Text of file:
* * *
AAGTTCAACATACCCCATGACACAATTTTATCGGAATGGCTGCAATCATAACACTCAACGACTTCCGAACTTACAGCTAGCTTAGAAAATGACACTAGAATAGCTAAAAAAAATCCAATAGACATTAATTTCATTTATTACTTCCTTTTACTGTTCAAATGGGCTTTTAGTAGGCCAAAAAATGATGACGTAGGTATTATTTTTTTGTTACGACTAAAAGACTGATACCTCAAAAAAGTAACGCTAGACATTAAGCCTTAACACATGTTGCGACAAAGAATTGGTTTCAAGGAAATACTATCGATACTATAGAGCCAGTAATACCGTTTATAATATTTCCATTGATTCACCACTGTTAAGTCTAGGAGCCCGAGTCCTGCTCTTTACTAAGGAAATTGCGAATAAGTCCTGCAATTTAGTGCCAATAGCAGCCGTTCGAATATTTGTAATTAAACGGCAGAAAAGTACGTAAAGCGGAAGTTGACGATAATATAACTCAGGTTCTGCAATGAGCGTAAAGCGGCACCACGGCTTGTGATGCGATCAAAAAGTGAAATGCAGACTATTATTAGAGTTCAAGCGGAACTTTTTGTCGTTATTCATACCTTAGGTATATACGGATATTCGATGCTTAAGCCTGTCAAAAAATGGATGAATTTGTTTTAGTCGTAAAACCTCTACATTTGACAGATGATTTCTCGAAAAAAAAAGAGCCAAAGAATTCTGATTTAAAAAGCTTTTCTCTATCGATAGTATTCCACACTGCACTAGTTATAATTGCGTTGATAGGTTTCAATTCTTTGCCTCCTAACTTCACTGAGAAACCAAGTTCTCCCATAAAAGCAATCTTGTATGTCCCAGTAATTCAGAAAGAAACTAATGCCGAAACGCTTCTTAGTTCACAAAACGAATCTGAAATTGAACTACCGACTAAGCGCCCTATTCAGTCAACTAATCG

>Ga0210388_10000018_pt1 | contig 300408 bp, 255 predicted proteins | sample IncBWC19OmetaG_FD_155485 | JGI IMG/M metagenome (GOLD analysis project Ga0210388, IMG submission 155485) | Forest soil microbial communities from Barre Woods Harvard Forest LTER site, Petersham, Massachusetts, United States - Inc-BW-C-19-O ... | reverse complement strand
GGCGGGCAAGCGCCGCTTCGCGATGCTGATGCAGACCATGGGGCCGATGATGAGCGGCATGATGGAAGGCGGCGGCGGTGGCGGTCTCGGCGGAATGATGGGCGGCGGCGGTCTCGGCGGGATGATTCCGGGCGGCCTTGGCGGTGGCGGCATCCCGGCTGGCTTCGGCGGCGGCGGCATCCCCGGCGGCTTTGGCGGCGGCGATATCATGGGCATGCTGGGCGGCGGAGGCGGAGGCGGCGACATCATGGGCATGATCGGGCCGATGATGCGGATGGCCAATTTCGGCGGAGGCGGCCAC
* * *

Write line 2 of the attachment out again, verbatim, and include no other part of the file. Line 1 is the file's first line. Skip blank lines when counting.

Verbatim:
>Ga0210388_10000018_pt1 | contig 300408 bp, 255 predicted proteins | sample IncBWC19OmetaG_FD_155485 | JGI IMG/M metagenome (GOLD analysis project Ga0210388, IMG submission 155485) | Forest soil microbial communities from Barre Woods Harvard Forest LTER site, Petersham, Massachusetts, United States - Inc-BW-C-19-O ... | reverse complement strand